Bedlam, Confusion, and Incredibly Long Lines Mark First Days of the WSOP

by Lou on June 5, 2007

Day One of the World Series of Poker was bedlam. It always is. But this day was more frazzled than most. It looked like about a three-hour line to sign up for tournaments, and I don’t know why.

Day Two was just as crowded, but at least there’s some excuse: They were busy setting a record for attendance. The $1,500 no-limit hold’em event was the largest non-WSOP main event poker tournament in history. The previous record was Event #17 at the 2006 WSOP, which attracted 2,891 entries. They broke the previous record by 107 players, with a field of 2,998 players. This ranks as the third-largest poker tournament of all-time, behind the 2005 and 2006 championship (main) events.

It seems as though the registration process is adequately conceptualized but poorly engineered. It would have made sense for the WSOP to take 50 dealers, and run them through a dummy registration process to develop a mean time to process a registration. With that information, it would have been duck soup to determine how many clerks it takes to staff the booth in order to maintain a waiting time of a given number of minute–not hour–to sign up.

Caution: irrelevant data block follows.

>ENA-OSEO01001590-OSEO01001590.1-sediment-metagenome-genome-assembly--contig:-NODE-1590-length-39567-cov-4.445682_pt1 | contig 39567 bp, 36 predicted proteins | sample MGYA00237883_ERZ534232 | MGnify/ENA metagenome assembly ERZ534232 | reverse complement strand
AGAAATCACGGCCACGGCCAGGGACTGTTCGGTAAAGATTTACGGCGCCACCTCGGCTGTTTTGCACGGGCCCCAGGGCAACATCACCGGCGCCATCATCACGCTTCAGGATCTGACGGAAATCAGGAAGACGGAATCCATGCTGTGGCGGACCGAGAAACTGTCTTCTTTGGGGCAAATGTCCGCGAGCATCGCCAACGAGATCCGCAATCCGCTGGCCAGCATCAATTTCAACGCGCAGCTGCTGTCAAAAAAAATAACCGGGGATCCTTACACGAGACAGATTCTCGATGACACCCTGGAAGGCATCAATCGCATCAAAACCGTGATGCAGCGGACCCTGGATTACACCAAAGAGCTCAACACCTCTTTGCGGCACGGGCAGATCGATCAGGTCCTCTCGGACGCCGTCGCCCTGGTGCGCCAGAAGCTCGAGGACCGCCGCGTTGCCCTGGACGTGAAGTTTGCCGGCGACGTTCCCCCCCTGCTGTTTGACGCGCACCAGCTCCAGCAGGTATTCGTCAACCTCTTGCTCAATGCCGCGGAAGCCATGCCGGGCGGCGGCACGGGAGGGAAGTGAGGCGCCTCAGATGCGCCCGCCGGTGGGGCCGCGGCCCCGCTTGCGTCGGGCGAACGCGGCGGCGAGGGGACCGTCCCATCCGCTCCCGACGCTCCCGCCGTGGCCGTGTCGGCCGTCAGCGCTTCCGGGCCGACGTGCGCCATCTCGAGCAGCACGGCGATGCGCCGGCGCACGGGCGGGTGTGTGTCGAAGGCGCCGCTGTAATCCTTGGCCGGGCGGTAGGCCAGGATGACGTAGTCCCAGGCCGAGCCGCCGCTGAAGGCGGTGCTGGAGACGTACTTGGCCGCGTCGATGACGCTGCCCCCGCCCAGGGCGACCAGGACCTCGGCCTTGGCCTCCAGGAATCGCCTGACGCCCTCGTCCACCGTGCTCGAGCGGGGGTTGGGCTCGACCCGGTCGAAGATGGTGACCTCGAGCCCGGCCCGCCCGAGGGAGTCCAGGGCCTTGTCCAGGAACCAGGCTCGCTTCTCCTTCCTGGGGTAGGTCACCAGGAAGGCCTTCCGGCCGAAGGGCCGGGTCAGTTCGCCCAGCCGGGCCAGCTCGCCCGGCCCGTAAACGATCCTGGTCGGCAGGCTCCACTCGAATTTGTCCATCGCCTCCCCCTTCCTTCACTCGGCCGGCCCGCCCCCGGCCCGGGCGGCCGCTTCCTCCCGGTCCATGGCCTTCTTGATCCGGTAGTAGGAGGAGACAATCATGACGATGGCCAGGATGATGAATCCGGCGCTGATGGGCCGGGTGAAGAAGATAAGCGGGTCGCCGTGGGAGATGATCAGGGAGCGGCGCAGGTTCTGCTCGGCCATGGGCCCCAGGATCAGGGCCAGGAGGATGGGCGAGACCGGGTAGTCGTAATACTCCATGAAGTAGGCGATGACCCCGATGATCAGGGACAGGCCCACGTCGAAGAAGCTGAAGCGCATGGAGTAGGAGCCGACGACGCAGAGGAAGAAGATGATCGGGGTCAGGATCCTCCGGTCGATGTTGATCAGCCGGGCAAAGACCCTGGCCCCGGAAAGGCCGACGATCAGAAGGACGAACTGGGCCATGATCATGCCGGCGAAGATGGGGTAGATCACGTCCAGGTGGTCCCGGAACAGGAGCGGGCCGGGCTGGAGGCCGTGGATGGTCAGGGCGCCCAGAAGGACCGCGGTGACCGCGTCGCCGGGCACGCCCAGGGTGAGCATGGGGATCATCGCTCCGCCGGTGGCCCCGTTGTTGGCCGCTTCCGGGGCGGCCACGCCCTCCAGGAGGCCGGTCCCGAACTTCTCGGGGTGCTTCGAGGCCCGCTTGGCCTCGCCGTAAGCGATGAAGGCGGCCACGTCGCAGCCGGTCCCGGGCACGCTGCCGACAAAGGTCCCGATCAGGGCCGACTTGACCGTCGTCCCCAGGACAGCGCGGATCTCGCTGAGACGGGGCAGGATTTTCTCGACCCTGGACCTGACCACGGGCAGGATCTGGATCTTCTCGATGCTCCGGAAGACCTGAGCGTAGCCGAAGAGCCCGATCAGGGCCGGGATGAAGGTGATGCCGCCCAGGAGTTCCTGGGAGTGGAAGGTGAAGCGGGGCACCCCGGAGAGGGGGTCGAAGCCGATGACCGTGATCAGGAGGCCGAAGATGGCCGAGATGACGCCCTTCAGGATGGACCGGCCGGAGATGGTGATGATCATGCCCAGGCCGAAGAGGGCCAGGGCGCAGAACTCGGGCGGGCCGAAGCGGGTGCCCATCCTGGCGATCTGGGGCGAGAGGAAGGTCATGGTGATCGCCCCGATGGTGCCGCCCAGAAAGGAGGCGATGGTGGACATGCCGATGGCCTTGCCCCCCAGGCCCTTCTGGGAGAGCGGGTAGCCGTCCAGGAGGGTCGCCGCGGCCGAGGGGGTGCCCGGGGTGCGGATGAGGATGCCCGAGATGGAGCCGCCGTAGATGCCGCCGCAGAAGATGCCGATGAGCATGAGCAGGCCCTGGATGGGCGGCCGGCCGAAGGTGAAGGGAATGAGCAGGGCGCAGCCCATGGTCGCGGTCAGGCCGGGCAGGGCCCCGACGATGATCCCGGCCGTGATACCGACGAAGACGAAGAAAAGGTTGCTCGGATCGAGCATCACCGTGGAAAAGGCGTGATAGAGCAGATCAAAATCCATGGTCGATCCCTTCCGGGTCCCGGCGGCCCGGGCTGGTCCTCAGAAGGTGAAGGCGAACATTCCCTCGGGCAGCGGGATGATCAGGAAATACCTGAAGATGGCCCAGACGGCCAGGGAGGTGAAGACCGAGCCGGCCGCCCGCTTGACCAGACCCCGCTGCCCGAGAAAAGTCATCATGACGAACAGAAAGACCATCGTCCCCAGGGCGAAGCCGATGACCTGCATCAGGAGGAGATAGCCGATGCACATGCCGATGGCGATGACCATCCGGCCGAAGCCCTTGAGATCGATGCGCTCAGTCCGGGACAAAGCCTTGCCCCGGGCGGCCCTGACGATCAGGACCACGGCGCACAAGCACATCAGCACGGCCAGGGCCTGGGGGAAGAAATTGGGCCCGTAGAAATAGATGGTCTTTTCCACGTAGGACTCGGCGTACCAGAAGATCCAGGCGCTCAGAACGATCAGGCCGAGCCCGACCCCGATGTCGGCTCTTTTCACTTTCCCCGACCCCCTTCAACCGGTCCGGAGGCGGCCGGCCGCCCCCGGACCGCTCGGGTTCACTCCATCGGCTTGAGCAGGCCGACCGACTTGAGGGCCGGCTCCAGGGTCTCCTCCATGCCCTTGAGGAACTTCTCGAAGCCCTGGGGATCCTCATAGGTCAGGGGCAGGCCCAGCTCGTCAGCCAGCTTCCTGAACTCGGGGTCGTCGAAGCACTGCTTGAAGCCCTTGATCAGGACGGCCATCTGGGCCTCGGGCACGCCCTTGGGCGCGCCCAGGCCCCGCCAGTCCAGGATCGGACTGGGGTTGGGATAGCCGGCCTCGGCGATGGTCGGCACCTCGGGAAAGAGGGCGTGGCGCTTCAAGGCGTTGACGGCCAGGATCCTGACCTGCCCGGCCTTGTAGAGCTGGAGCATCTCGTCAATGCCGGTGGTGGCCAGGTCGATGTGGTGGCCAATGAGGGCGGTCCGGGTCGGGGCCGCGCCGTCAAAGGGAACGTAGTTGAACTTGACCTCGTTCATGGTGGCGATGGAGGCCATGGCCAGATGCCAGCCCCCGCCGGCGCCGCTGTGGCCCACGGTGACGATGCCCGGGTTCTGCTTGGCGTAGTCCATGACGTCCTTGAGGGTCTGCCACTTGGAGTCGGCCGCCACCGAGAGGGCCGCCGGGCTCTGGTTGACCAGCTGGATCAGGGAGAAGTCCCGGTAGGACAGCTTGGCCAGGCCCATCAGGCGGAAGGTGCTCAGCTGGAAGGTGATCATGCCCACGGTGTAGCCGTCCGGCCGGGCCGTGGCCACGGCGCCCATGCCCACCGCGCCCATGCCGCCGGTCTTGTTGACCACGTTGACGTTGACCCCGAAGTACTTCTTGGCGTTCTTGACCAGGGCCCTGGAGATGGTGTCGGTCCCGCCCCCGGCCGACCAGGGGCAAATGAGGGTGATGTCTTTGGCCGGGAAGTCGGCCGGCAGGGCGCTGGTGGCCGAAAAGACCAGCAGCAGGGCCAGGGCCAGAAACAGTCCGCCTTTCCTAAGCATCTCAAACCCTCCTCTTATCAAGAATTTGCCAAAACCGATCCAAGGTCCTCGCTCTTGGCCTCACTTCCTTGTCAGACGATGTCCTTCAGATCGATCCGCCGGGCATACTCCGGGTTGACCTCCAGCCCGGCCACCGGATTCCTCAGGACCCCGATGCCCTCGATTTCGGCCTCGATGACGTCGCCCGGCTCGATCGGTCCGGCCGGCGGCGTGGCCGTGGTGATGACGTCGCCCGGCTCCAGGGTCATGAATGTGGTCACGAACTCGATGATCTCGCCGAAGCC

The “poker-peek” cards that looked so cool in the photograph shown a few posts ago, right here in this blog, had a few flaws that became immediately apparent once they were employed in live games. For starters, the corner index on the card’s corner was quite small, and difficult to see. But the real problem was that the design of the rest of the card made it difficult to read the board. No one I spoke to or over heard¾and I mean no one¾had anything good to say about the poker-peek cards.

Get a few decks today and they’re likely to be a collector’s item in the future. My bet is you’ll never see them in a poker game again, but you will see them on e-Bay before long.

I’m betting the Rio spent the better part of yesterday and today buying as many decks of traditional poker cards as they could find. It’s another fiasco that could have easily been prevented by trying out the new cards before using them in tournament play. Had the WSOP’s management simply sat 10 experienced players down in a mock game, used those cards for 15 minutes or so, it would have become abundantly clear that the traditional cards were vastly superior and that the new ones should never have been introduced.

Once again, well conceptualized, poorly engineered. It’s beginning to sound like a mantra. A note to the WSOP management: Test before implementing. Only then can you close the loop between design and conceptualization on one hand, and user response on the other. That’s what systems integration is all about.

You need to test things before implementing them, and you need to inspect what you expect. It’s Management 101 and it’s that simple. Even a caveman can do it.

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